In re the Adoption of A.R. Jr., A.R., and A.R.
from the Superior Court in Pima County No. B25793 The
Honorable Jane Butler, Judge Pro Tempore
MyersStrickland, PLLC, Tucson By Heather M. Strickland
Counsel for Appellant
M. Reed, Tucson Counsel for Minors
Urbina, Pascua Yaqui Tribe Attorney General By Tamara R.
Walters, Assistant Attorney General, Tucson Counsel for
Pascua Yaqui Tribe
Presiding Judge Vásquez authored the opinion of the
Court, in which Chief Judge Eckerstrom and Judge Miller
VÁSQUEZ, Presiding Judge
Appellants Antonio and Joyce Urbina in January 2016 filed a
petition to adopt the children, A.R. Jr., A.R., and A.R.,
born July 2005, December 2007, and November 2008. The Urbinas
are paternal cousins of the children and took custody of them
in September 2013. The children are Indian children as
defined by the Indian Child Welfare Act (ICWA). Their father
relinquished his parental rights in September 2014, and the
parental rights of the children's mother were terminated
in June 2015, after a contested severance proceeding. The
Arizona Department of Child Safety consented to the adoptions
On the date set for the adoption hearing, however, Joyce
suffered a stroke and the hearing was vacated. Joyce died a
few weeks later. Following her death, Antonio, joined by the
Pascua Yaqui Tribe, which had intervened in the matter at the
time of the hearing, filed a motion to allow Joyce to
posthumously adopt the children. They explained the children
regarded Joyce as their mother and they wanted the birth
certificates to show her as their mother. Additionally, they
contend that the children's psychological well-being will
be harmed if the adoption is not approved posthumously
because the designation for mother will be listed as
"unknown." They state this will diminish the
personal and familial roles assumed by Joyce and will force
the children in the future to relive the trauma of the
dependency when they must explain why their mother is
"unknown." The juvenile court denied the motion, as
well a subsequent motion for reconsideration.
Antonio, the children, and the Pascua Yaqui Tribe challenge
the juvenile court's order denying the motion in a joint
brief. Appellants contend the court abused its discretion in
failing to set a hearing, make factual findings as to the
children's best interests, or exercise its equitable
powers to grant the motion. Their appeal is unopposed.
"We review an adoption order for an abuse of discretion,
and issues of law, including statutory interpretation, de
novo." David C. v. Alexis S., 240 Ariz. 53,
¶ 8, 375 P.3d 945, 947 (2016) (citation omitted).
¶4 Because adoption did not exist at
common law, "adoption statutes should receive strict
construction, particularly respecting the court's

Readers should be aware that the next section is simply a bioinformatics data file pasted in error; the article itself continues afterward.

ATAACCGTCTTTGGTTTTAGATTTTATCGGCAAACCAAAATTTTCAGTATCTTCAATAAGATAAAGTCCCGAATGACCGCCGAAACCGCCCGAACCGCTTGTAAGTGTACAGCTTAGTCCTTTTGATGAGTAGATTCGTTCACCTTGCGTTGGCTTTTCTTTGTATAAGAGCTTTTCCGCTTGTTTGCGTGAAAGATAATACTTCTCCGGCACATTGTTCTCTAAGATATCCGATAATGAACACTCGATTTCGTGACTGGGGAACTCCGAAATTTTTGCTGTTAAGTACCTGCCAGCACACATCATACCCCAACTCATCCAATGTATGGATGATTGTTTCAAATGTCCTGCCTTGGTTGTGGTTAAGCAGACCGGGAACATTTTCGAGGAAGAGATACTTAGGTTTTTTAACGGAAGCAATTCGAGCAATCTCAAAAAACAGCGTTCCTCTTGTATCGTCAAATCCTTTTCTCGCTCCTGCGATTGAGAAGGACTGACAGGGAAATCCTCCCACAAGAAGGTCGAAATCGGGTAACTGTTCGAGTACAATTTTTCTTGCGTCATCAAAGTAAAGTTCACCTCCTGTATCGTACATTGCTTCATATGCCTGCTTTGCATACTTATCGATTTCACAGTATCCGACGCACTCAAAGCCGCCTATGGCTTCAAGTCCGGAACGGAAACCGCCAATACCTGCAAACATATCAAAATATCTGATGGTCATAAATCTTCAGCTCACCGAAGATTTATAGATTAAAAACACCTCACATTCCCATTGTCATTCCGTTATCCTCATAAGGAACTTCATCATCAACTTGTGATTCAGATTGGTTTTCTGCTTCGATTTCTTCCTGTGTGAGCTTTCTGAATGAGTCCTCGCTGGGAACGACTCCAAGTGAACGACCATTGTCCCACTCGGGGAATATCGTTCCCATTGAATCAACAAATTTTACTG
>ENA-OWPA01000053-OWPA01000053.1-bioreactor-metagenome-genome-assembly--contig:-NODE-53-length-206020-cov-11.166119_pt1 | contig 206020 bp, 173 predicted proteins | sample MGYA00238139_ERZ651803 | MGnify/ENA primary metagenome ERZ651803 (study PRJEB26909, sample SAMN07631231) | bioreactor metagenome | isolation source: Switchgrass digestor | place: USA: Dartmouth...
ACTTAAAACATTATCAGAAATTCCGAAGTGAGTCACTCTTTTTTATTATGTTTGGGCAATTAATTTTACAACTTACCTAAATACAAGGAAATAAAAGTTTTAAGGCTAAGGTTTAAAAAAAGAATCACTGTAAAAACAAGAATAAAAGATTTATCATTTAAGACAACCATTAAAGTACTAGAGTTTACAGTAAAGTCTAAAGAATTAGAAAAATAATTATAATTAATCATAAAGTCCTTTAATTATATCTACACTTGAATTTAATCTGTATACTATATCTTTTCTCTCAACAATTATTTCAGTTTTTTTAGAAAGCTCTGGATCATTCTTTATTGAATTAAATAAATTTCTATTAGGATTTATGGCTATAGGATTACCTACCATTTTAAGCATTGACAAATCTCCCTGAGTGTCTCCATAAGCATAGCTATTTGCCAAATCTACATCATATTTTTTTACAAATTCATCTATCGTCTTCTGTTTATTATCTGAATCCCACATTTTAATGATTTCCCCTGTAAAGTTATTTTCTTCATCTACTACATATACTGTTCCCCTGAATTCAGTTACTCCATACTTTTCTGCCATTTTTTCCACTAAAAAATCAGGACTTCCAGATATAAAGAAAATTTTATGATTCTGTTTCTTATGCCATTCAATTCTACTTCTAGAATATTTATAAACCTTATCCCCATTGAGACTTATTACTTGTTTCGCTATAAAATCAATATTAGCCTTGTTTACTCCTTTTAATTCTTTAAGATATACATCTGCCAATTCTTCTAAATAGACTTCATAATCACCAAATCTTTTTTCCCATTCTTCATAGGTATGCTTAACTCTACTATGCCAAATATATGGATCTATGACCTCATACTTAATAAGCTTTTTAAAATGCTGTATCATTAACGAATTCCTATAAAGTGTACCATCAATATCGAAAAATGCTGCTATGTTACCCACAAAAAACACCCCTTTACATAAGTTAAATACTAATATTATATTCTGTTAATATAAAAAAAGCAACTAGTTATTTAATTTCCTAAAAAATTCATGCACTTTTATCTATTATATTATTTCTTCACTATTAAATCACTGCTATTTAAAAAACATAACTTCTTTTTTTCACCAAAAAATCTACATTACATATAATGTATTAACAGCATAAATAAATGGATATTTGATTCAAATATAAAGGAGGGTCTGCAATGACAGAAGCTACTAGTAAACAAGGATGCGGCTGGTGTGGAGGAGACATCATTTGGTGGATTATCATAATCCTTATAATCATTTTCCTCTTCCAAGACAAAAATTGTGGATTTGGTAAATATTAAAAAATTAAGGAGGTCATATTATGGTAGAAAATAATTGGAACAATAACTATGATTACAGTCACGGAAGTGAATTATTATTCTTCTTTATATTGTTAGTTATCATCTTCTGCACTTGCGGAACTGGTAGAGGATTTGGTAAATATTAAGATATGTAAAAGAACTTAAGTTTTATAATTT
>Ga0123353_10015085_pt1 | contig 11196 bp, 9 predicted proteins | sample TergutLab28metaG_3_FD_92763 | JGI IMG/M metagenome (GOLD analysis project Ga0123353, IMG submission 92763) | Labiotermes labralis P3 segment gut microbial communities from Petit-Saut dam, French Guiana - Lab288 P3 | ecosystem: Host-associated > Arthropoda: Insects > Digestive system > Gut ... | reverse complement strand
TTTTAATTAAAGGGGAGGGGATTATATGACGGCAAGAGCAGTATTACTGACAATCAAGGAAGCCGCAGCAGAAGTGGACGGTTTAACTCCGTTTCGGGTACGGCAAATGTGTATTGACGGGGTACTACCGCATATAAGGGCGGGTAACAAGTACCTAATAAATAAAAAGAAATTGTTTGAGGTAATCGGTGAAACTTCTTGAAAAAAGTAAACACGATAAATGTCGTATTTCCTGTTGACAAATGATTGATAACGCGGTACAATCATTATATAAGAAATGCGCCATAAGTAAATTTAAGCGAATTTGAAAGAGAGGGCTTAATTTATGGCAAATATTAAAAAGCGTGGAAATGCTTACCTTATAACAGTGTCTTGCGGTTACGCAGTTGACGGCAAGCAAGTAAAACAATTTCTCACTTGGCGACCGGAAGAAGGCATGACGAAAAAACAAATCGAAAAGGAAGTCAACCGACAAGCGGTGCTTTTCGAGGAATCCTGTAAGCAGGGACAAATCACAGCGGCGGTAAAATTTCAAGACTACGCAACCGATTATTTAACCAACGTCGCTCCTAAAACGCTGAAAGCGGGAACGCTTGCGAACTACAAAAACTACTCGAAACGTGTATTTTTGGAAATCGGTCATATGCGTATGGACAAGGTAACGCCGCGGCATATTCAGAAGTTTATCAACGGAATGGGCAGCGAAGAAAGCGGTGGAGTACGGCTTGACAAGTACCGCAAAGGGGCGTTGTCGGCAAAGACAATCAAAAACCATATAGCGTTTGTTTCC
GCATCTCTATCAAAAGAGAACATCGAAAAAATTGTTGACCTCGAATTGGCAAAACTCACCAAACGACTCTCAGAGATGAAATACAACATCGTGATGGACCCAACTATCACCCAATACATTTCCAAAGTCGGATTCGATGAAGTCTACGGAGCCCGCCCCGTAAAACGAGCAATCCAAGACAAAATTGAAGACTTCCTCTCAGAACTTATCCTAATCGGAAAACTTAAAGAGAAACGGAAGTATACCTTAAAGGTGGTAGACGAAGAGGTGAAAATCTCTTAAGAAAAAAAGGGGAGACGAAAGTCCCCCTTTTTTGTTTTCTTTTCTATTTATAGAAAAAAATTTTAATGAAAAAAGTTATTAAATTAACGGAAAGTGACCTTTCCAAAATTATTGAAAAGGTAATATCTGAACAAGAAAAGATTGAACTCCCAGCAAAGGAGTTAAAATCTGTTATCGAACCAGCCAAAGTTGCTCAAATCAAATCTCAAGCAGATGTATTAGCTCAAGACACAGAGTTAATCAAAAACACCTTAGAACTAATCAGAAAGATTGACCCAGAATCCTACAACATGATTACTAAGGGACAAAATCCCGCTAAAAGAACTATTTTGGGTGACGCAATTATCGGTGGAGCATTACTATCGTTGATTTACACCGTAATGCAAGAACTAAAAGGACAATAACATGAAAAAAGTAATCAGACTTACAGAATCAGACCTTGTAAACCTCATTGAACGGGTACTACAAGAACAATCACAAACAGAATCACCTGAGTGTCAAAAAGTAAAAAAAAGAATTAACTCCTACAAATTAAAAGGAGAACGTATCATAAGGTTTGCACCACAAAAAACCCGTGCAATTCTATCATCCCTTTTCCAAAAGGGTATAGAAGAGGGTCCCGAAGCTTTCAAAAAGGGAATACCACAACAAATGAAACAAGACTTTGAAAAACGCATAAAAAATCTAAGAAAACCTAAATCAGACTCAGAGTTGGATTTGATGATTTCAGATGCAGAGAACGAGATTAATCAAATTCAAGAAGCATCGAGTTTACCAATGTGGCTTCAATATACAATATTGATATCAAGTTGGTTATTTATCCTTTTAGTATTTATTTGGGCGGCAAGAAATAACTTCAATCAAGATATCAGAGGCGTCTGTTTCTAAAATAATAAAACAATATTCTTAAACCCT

jurisdiction." In re Maricopa Cty. Juv. Action No.
A-25646, 130 Ariz. 589, 590, 637 P.2d 1092, 1093 (App.
1981). And, because an adoption proceeding is a statutory
action, the juvenile court's power is limited to that
granted by statute. Thus, "equity is invoked in aid of
the execution of the statute, " and any "authority
not expressly given by statute cannot . . . be assumed."
Van Ness v. Superior Court, 69 Ariz. 362, 365, 213
P.2d 899, 900 (1950).
Section 8-119, A.R.S., sets forth the procedure to follow
upon the death of a petitioner. It provides, "In the
event of the death of the petitioner, the petition for
adoption shall be dismissed, except where there are two
petitioners and one of the petitioners dies the proceeding
shall continue unless withdrawn by the surviving
petitioner." According to the plain language of the
statute, a petition filed by a sole petitioner must be
dismissed upon the death of the petitioner. If, as is the
case here, a petition is filed by two petitioners and one
dies, the survivor may either proceed as the sole petitioner
or withdraw the petition. Appellants nevertheless argue that
because this statute "does not expressly prohibit
posthumous adoptions, " we should read it to allow a
deceased petitioner to adopt.
Arizona's adoption statutes, however, set forth the
persons who may adopt and be adopted. Specifically, A.R.S.
§ 8-103(A), (B) provides that "[a]ny adult
resident" and under certain circumstances "[a]n
adult nonresident" may adopt a child. "Adult"
is defined as "a person eighteen years of age or
older." A.R.S. § 8-101(1). The statute does not
define "resident, " but that term is commonly
defined as "[o]ne who resides in a particular place
permanently or for an extended period." The American
Heritage Dictionary 1493 (5th ed. 2011). We cannot read
this statutory language, which plainly describes a living
person, to encompass a petitioner who has died before an
order of adoption has been entered.
In construing a statute, "[w]e consider the statute as a
whole, including its context within a broader statutory
scheme." Sundevil Power Holdings, LLC v. Ariz.
Dep't of Revenue, 240 Ariz. 340, ¶ 13, 379 P.3d
236, 240 (App. 2016). Thus, we must read § 8-119 in the
context of the other provisions of the adoption statutes,
which clearly anticipate a living petitioner. We find no
provision in our adoption statutes expressly allowing a
posthumous adoption, and in view of the statutory definitions
of adoptor and adoptee set forth in §§ 8-102 and
8-103, we cannot expand the power of the court described in
§ 8-119 to continue a proceeding as to a decedent.
See Van Ness, 69 Ariz. at 365, 213 P.2d at 900.
In support of a contrary conclusion, appellants primarily
rely on a published decision of a New Jersey superior court
in which the court granted a posthumous adoption. See In
re W.R. & L.R. for the Adoption of S.W., 989 A.2d
873, 875 (N.J.Super. Ct. Law Div. 2009). The court did so,
however, in reliance on a statutory provision that states,
"For good cause, the court may direct the entry of
judgment nunc pro tunc as of the date the action was
instituted." N.J. Stat. Ann. § 9:3-50(b); W.R.
& L.R., 989 ...